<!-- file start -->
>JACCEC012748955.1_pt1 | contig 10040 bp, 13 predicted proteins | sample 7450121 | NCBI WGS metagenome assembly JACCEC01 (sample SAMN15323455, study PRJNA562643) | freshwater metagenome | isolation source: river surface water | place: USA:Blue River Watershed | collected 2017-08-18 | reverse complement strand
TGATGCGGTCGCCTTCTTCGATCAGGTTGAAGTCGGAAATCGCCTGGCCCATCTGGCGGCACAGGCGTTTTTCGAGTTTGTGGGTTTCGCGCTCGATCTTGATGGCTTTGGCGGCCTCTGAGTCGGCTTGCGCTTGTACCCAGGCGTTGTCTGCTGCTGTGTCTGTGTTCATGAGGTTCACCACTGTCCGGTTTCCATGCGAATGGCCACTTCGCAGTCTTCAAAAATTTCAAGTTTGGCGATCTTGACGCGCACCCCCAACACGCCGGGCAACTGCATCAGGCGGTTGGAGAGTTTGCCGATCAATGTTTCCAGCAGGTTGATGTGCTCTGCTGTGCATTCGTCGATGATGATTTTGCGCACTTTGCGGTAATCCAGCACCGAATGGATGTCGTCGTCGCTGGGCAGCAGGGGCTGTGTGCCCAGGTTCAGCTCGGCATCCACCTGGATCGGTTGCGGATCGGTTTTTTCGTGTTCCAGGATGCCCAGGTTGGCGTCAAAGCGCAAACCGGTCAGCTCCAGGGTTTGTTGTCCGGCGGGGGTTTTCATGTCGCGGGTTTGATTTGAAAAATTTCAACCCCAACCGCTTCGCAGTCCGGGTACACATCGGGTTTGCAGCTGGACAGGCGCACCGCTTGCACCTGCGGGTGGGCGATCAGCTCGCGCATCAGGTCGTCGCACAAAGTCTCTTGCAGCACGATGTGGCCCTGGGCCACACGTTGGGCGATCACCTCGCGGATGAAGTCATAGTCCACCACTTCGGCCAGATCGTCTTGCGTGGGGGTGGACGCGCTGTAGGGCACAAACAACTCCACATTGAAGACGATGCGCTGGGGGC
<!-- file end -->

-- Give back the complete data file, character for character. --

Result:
>JACCEC012748955.1_pt1 | contig 10040 bp, 13 predicted proteins | sample 7450121 | NCBI WGS metagenome assembly JACCEC01 (sample SAMN15323455, study PRJNA562643) | freshwater metagenome | isolation source: river surface water | place: USA:Blue River Watershed | collected 2017-08-18 | reverse complement strand
TGATGCGGTCGCCTTCTTCGATCAGGTTGAAGTCGGAAATCGCCTGGCCCATCTGGCGGCACAGGCGTTTTTCGAGTTTGTGGGTTTCGCGCTCGATCTTGATGGCTTTGGCGGCCTCTGAGTCGGCTTGCGCTTGTACCCAGGCGTTGTCTGCTGCTGTGTCTGTGTTCATGAGGTTCACCACTGTCCGGTTTCCATGCGAATGGCCACTTCGCAGTCTTCAAAAATTTCAAGTTTGGCGATCTTGACGCGCACCCCCAACACGCCGGGCAACTGCATCAGGCGGTTGGAGAGTTTGCCGATCAATGTTTCCAGCAGGTTGATGTGCTCTGCTGTGCATTCGTCGATGATGATTTTGCGCACTTTGCGGTAATCCAGCACCGAATGGATGTCGTCGTCGCTGGGCAGCAGGGGCTGTGTGCCCAGGTTCAGCTCGGCATCCACCTGGATCGGTTGCGGATCGGTTTTTTCGTGTTCCAGGATGCCCAGGTTGGCGTCAAAGCGCAAACCGGTCAGCTCCAGGGTTTGTTGTCCGGCGGGGGTTTTCATGTCGCGGGTTTGATTTGAAAAATTTCAACCCCAACCGCTTCGCAGTCCGGGTACACATCGGGTTTGCAGCTGGACAGGCGCACCGCTTGCACCTGCGGGTGGGCGATCAGCTCGCGCATCAGGTCGTCGCACAAAGTCTCTTGCAGCACGATGTGGCCCTGGGCCACACGTTGGGCGATCACCTCGCGGATGAAGTCATAGTCCACCACTTCGGCCAGATCGTCTTGCGTGGGGGTGGACGCGCTGTAGGGCACAAACAACTCCACATTGAAGACGATGCGCTGGGGGC